The collection of psalms in Book II express lament and distress about present circumstances and conditions while looking to the faithfulness of God.
If you’re anything like me, you consider yourself entirely self-sufficient and able to solve any problem—until it’s too late and you’re hopelessly overwhelmed. We instinctively think of ourselves as saviors and solvers rather than weak and needy. We’re slow to ask for help or admit failure, and inevitably we end up in a worse bind whether the problem is spiritual, relational, or physical.
It seems like many of the psalmists weren’t much different. They found themselves in all sorts of trouble, but they were much better at asking God for help. Actually, “asking” and “help” are too limp a description. They cried out to God for deliverance, and in so doing they showed us exactly how we should respond when facing problems.
What kinds of problems did they face? It wasn’t just external circumstances or crises. They saw their need for deliverance from what happened in their hearts, so they asked God to save them from their own sin and guilt and His judgment. They knew they couldn’t outwit or overpower everyone who was against them, so they asked for deliverance from their adversaries and all the traps, plots, schemes, and ambushes they might come up with. They felt the weight of their weakness and fear and asked for deliverance from it too.
When I think of being delivered, the first thing that comes to mind is the benefit to me. Certainly, the psalmists thought of that, but it is striking how they pray for deliverance. They don’t just ask to be free from their burdens or problems. They ask for their joy of salvation to be restored. They praise the character and faithfulness of God, and they ask that He would act so that His name would be praised and exalted. Ultimately, they ask for deliverance so God would be famous and be feared, not simply for their gain.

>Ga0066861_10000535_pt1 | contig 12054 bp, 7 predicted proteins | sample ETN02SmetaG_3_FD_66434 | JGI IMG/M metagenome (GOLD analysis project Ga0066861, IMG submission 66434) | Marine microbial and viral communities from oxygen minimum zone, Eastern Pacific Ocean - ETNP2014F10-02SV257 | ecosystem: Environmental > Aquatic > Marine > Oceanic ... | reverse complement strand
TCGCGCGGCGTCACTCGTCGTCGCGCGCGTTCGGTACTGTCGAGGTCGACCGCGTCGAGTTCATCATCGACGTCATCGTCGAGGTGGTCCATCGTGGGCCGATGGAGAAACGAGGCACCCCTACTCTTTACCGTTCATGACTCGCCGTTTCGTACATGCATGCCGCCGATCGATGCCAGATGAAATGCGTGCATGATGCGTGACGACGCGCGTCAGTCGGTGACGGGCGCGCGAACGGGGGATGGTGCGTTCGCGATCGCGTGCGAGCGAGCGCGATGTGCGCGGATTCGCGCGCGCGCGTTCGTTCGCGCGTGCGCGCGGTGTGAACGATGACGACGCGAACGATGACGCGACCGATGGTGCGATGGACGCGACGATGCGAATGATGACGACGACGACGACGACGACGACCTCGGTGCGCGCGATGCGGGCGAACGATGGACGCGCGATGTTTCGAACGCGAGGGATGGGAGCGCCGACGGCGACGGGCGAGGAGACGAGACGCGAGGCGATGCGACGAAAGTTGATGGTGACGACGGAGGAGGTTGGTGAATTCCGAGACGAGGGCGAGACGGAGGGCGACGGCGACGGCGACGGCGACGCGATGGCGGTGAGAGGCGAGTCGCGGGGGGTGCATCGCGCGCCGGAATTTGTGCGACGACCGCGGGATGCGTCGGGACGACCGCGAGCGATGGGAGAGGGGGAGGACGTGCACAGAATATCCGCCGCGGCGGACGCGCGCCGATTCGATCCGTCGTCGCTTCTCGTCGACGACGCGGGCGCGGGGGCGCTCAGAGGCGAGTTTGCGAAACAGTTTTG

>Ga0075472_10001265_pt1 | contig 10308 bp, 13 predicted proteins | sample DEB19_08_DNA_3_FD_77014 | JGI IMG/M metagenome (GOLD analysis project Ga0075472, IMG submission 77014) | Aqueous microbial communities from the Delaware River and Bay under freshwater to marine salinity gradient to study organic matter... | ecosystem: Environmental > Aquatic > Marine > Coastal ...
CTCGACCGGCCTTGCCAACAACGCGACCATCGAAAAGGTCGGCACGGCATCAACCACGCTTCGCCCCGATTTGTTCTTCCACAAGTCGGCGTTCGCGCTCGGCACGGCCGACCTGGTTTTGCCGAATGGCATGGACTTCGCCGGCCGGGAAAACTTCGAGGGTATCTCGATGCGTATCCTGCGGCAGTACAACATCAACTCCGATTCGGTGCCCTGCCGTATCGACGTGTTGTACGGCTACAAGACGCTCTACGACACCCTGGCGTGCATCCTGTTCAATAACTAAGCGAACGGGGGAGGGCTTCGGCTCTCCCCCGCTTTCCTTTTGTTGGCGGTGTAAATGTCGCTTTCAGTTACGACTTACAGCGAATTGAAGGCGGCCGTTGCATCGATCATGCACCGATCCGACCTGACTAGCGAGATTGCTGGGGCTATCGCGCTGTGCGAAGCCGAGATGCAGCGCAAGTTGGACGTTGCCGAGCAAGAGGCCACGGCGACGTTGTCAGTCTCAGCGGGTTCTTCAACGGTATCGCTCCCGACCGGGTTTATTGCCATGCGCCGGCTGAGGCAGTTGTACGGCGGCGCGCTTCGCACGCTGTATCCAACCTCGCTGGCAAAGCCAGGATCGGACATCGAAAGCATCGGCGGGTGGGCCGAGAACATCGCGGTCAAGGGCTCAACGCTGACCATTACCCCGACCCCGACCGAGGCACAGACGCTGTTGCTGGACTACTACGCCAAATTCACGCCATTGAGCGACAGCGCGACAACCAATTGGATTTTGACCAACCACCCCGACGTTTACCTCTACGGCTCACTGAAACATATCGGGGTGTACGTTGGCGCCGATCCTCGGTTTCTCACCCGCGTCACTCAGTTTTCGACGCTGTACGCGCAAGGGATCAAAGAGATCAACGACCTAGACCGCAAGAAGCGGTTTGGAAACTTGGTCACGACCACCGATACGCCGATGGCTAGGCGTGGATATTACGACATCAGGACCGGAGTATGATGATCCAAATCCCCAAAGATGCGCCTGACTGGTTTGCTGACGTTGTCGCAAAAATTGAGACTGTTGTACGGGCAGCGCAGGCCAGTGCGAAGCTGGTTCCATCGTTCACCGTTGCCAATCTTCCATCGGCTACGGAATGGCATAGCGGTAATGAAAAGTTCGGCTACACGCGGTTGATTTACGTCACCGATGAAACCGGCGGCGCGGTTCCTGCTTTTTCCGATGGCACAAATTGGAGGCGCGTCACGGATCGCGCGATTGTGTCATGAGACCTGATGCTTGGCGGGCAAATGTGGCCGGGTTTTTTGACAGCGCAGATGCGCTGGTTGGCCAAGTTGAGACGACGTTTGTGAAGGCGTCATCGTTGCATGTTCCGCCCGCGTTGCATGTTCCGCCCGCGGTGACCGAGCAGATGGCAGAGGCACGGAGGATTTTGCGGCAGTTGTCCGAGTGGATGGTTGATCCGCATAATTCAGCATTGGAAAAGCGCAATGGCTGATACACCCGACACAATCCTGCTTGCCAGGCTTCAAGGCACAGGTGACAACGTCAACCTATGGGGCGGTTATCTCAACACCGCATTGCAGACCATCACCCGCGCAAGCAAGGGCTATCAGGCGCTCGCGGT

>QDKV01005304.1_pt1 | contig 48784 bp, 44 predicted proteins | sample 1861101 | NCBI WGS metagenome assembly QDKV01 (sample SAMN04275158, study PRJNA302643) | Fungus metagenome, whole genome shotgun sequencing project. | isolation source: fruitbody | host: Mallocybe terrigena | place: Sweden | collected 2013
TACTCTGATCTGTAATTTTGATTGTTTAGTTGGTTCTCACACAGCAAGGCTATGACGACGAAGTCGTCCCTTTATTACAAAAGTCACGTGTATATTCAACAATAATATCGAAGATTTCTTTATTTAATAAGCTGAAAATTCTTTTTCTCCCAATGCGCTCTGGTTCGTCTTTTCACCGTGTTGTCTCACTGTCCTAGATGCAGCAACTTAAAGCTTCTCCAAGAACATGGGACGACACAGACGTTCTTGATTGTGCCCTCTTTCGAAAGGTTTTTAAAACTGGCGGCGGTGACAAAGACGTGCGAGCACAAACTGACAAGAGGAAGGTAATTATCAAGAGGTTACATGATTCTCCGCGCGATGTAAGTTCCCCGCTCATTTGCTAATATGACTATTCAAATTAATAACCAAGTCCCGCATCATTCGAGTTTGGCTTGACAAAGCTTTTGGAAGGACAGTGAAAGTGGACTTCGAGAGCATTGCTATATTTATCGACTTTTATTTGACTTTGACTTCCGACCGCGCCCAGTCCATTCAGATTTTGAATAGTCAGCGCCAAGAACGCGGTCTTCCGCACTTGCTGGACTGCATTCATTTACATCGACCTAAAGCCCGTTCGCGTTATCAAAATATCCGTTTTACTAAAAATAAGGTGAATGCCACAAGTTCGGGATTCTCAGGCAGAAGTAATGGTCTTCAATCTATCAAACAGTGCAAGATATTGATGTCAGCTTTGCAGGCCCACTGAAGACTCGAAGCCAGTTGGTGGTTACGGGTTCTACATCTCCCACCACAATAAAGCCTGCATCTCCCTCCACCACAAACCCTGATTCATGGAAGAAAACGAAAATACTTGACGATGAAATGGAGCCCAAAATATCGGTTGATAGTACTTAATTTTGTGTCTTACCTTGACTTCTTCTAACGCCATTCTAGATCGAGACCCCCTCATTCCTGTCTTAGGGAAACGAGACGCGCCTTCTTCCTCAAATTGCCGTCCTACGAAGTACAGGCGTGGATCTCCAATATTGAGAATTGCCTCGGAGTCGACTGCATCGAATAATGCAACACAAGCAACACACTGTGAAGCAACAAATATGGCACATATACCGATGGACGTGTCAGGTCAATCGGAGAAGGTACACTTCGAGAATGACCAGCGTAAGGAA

One final admission (since I have already declared my stubborn pride and my opportunistic selfishness): I often think of God’s deliverance as transactional, not relational. That is not at all what today’s psalms, each written by David, show us. They refer to God’s faithful love and abundant compassion. They call upon His grace and declare that He is for us. They ask for God to fulfill His purpose for us and proclaim confidence because of God’s faithfulness. They call God a stronghold, someone in whom we take shelter.
None of this is a mere transaction, a trade of a request for a benefit. When Psalm 57 says, “I will seek refuge in the shadow of your wings until danger passes” it’s not like someone ducking under an overpass until the rain ends (Psalm 57:1). It’s the picture of a mother bird sheltering her helpless, vulnerable chicks. That is the kind of deliverance we need in all sorts of circumstances. We are more helpless than we care to admit, but God is more living and capable than we can imagine. And He is for us.